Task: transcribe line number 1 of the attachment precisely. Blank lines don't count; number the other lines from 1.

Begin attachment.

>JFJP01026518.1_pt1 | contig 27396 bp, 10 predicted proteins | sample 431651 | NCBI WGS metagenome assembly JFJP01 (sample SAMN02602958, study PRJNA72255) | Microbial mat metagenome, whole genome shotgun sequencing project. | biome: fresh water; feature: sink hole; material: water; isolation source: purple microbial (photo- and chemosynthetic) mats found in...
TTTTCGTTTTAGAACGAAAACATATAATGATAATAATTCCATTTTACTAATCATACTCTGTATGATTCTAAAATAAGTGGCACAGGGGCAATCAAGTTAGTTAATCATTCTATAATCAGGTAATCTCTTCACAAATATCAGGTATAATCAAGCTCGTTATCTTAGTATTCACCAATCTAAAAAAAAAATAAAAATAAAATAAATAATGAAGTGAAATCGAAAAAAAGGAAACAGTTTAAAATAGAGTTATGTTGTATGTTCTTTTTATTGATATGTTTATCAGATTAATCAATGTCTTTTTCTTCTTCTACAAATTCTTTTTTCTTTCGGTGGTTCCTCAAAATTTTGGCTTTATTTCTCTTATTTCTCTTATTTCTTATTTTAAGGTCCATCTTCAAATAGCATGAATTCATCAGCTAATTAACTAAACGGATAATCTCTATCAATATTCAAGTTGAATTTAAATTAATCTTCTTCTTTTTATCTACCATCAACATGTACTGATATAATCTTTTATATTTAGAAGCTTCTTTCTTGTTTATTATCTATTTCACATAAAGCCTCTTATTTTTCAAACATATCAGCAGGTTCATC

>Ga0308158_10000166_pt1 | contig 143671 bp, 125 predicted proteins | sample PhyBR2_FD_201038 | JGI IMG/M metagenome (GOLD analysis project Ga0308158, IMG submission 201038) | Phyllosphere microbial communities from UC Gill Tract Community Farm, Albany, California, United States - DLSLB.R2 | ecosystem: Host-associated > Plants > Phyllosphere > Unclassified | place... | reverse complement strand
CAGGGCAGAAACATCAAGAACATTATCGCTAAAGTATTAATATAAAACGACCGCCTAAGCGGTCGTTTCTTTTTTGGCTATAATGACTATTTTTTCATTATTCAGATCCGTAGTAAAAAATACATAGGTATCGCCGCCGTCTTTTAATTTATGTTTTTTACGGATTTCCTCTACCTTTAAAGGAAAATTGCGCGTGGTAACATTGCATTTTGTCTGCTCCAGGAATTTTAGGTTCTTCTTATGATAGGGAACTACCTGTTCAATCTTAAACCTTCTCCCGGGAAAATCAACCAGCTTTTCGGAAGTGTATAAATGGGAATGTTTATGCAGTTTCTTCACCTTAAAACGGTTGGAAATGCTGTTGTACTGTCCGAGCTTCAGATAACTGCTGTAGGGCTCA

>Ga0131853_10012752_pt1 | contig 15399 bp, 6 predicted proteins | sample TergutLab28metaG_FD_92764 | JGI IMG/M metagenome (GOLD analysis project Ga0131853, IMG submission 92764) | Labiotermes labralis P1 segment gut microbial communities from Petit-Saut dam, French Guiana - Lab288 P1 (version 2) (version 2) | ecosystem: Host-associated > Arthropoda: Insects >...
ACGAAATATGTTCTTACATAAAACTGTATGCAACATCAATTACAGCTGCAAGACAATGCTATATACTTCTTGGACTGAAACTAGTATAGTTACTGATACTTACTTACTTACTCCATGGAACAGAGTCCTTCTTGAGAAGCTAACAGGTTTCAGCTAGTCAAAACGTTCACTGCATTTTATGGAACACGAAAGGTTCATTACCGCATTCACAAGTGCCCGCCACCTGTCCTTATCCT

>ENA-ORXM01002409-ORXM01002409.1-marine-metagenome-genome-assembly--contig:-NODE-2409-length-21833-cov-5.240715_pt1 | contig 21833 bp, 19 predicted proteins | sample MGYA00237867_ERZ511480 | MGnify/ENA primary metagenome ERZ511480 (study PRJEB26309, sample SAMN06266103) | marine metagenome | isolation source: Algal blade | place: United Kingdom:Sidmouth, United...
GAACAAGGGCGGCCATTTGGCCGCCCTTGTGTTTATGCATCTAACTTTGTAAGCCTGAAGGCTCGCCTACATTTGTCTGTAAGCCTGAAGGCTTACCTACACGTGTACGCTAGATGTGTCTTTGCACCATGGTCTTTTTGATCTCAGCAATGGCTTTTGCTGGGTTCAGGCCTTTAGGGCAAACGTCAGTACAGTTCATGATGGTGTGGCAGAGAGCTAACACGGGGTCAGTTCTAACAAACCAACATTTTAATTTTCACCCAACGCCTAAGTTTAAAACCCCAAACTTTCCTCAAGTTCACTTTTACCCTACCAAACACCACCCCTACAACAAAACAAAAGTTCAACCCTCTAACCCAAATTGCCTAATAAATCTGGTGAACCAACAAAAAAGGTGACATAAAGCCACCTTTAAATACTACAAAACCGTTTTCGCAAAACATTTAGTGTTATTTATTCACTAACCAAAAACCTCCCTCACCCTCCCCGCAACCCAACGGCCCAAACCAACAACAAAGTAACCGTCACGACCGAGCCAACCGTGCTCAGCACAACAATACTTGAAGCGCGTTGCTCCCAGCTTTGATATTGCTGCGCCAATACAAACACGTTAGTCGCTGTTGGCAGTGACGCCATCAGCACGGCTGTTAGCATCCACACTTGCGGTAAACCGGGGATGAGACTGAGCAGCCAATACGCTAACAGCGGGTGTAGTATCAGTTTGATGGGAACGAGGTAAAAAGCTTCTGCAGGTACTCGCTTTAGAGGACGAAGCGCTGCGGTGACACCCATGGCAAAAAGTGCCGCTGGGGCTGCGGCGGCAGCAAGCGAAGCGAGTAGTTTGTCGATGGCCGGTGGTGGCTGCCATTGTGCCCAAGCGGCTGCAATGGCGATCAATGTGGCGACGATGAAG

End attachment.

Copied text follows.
>JFJP01026518.1_pt1 | contig 27396 bp, 10 predicted proteins | sample 431651 | NCBI WGS metagenome assembly JFJP01 (sample SAMN02602958, study PRJNA72255) | Microbial mat metagenome, whole genome shotgun sequencing project. | biome: fresh water; feature: sink hole; material: water; isolation source: purple microbial (photo- and chemosynthetic) mats found in...